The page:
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Gullible's (Endless) Travels
Have journalists learnt nothing from recent history? It truly is a wonder when a reporter can assert in public, on the BBC News no less, that "Tony Blair passionately believed that Iraq had weapons of mass destruction and posed a grave threat." (BBC1, Six O'Clock News, February 24, 2009). When BBC reporter Reeta Chakrabarti was challenged on this remarkable display of na´vetÚ, she compounded her grievous error by responding:

"I said Mr Blair passionately believed Iraq had wmd because he has consistently said so. When challenged he has stuck to his guns." (Email posted on the Media Lens Message Board, March 2, 2009)

So when a demonstrably mendacious leader claims he "passionately believed" in a lie, the media has to take him at his word. This is the same brand of journalistic gullibility that has had such tragic consequences for the people of Iraq. This is the endless, uncritical obedience to power that boosted the warmongering agenda of London and Washington, allowing them to fit 'facts' to a pre-ordained policy of launching a war of aggression. Such an act, sold by the BBC as Blair's "passionate belief", is the supreme international crime, as judged by the 1946 Nuremberg Tribunal.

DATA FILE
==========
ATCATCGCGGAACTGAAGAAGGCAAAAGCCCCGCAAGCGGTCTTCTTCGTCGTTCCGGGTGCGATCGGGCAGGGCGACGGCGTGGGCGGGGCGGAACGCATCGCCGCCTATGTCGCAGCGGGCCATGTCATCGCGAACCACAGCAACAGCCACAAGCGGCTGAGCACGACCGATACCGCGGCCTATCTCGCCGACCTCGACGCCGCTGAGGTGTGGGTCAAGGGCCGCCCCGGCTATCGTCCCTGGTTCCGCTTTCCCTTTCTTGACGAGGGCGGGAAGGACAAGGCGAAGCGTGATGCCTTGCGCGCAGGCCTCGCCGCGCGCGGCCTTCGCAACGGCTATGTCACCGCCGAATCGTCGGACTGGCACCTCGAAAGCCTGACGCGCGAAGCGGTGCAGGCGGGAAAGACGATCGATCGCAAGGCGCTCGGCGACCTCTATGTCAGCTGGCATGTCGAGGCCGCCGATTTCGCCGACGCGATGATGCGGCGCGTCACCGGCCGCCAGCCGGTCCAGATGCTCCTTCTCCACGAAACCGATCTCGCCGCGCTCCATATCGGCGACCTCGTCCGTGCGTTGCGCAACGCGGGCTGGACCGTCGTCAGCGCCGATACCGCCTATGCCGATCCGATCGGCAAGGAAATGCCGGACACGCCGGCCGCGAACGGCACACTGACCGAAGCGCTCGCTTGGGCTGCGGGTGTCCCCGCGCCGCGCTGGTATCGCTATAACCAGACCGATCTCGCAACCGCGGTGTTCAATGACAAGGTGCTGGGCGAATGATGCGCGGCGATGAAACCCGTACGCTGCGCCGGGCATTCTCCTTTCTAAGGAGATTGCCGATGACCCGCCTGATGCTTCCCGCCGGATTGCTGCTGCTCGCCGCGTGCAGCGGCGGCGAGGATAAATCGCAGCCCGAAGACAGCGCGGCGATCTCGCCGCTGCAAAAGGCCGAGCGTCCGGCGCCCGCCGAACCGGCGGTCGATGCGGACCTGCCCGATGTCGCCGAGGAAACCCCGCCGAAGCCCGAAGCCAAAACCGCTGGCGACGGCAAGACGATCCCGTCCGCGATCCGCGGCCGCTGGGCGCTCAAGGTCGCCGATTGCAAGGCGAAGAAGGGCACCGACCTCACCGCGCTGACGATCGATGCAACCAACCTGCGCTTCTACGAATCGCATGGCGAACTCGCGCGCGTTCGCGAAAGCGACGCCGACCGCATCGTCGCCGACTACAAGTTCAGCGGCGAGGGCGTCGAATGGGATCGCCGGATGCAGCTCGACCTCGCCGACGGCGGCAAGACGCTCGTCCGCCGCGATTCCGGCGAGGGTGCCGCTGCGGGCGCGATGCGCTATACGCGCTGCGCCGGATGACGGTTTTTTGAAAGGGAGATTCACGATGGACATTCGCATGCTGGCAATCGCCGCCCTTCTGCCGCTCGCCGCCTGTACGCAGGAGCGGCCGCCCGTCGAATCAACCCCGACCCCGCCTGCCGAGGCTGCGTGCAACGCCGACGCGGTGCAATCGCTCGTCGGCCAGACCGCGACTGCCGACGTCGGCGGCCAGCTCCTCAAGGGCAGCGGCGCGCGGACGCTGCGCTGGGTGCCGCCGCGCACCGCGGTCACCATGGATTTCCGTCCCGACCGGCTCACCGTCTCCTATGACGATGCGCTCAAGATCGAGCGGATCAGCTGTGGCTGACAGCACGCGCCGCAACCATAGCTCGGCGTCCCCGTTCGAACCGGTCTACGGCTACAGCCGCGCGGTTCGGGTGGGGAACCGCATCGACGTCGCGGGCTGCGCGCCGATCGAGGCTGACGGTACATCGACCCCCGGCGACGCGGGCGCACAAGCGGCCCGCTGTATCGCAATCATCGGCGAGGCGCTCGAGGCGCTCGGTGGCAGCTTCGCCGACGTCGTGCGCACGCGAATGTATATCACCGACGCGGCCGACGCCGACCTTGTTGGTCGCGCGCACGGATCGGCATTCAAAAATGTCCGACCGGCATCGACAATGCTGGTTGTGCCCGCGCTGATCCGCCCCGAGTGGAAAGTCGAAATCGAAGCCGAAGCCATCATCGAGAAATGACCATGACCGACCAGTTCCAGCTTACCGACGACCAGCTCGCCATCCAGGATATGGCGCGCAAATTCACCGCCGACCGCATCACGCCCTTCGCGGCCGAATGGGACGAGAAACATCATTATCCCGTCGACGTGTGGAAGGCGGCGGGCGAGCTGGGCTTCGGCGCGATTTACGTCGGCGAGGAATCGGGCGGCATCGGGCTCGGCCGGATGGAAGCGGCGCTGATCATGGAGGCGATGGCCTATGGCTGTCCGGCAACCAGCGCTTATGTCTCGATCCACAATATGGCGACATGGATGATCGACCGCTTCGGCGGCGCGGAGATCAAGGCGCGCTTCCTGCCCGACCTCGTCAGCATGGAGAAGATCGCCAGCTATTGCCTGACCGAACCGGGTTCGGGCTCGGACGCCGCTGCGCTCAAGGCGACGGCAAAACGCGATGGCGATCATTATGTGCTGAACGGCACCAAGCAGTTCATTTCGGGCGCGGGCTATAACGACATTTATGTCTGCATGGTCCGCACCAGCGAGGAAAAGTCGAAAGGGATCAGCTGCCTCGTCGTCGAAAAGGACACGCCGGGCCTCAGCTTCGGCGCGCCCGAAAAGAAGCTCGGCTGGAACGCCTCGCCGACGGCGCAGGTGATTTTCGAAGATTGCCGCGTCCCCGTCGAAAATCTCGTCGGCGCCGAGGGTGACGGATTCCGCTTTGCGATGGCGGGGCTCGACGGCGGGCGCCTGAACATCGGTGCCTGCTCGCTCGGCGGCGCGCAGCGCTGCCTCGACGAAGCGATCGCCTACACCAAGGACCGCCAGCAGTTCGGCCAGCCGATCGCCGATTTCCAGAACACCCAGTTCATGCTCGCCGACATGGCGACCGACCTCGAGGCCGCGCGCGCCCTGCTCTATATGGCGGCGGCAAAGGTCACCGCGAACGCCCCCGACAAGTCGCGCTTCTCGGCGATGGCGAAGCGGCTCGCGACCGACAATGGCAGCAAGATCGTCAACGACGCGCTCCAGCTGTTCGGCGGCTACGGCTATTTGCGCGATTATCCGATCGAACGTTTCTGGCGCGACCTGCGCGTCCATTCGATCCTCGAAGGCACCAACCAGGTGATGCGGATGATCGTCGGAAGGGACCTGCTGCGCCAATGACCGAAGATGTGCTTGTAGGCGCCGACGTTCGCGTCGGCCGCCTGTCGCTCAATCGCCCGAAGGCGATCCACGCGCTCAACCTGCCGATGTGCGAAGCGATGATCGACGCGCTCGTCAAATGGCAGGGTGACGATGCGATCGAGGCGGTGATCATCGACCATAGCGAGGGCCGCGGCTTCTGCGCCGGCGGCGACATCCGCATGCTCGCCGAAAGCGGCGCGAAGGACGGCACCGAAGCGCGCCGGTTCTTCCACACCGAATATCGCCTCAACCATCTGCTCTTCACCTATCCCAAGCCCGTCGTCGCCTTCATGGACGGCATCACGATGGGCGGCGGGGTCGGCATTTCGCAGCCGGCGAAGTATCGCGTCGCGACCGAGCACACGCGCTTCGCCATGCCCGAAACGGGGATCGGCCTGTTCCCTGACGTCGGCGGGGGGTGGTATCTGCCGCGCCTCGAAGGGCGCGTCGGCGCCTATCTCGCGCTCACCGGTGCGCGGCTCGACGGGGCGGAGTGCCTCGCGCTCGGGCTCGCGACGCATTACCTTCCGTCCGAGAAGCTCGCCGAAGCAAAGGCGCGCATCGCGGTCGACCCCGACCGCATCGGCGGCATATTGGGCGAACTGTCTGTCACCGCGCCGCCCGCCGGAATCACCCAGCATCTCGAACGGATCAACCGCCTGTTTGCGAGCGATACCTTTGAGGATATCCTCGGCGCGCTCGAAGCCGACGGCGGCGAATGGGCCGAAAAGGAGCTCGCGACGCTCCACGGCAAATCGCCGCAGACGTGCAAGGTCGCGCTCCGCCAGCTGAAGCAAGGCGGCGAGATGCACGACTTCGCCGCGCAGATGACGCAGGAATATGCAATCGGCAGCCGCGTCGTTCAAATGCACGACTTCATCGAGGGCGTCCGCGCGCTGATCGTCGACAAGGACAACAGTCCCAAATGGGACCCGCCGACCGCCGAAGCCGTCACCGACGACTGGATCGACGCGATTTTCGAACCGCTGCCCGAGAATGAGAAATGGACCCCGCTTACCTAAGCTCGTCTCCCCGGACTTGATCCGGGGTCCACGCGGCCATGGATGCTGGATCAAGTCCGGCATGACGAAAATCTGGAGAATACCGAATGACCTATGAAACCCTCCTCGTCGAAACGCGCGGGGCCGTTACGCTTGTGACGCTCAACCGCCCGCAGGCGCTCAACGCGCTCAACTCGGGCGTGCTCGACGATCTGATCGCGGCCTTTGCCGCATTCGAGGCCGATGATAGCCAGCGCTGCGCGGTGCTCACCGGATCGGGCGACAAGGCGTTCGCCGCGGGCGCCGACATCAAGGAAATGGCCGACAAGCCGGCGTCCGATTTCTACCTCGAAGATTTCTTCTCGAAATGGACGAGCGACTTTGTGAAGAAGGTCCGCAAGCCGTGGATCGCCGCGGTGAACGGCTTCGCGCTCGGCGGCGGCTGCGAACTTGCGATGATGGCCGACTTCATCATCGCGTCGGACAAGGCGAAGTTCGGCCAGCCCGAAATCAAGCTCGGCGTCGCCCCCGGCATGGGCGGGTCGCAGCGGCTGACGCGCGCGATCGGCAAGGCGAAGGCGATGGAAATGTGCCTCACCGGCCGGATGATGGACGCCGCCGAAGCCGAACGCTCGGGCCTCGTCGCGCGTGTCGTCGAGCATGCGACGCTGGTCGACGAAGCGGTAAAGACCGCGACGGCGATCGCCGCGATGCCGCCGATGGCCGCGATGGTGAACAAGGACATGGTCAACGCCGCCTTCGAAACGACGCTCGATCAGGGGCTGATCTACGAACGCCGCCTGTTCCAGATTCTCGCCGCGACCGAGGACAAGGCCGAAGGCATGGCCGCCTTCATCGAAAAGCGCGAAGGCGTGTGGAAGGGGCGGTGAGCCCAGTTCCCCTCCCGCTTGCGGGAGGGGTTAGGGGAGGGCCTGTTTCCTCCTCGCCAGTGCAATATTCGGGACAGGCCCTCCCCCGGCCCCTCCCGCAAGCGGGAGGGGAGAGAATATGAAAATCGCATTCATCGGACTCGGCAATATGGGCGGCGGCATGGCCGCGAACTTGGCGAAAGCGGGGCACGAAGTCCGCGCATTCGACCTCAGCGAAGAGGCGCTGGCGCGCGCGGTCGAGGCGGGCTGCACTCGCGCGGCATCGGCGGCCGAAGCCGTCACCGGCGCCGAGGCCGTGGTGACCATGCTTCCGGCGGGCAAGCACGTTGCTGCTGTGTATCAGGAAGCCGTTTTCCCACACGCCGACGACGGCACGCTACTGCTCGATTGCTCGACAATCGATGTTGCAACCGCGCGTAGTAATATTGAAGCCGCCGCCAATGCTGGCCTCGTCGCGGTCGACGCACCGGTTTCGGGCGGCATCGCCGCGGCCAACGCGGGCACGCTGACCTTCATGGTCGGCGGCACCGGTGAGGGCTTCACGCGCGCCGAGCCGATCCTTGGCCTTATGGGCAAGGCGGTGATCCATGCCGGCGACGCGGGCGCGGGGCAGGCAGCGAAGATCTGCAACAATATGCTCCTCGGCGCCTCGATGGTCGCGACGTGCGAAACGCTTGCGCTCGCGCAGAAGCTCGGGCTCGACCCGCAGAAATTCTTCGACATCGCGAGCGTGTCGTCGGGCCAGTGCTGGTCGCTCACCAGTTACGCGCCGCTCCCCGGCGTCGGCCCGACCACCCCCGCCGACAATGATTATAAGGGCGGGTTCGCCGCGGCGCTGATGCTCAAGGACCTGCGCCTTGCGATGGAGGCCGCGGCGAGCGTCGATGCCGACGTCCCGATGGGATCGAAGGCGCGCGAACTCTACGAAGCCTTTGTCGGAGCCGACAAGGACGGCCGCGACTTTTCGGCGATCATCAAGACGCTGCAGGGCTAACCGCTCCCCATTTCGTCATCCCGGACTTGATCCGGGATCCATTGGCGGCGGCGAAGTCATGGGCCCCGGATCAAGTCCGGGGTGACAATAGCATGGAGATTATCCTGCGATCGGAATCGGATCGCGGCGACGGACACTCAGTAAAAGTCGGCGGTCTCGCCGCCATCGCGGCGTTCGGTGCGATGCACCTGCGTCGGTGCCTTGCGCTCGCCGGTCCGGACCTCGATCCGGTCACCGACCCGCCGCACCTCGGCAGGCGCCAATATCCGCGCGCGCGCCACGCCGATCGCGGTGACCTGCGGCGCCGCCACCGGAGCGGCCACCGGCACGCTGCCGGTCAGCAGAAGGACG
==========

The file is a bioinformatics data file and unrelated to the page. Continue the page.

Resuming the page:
And a similar tragic fate may yet befall the people of Iran, if the corporate media portrayal of Iran as a rogue state lorded over by "ruling mullahs", desperate to get their hands on nuclear weapons, goes unchallenged.

A Nuclear Programme Under Close Surveillance
At the end of 2007, a thorough assessment by the United States concluded that Iran's nuclear weapons programme had already halted in 2003. The National Intelligence Estimate was the consensus view of all 16 US spy agencies. (Mark Mazzeti, 'U.S. Says Iran Ended Atomic Arms Work,' New York Times, December 3, 2007)

In its latest report on Iran, the International Atomic Energy Agency (IAEA) strengthened this assessment when it stated it had "been able to continue to verify the non-diversion of declared nuclear material [for possible military purposes] in Iran." (IAEA, 'Introductory Statement to the Board of Governors by IAEA Director General Dr. Mohamed ElBaradei,' March 2, 2009; Statements/2009/ebsp2009n002.html)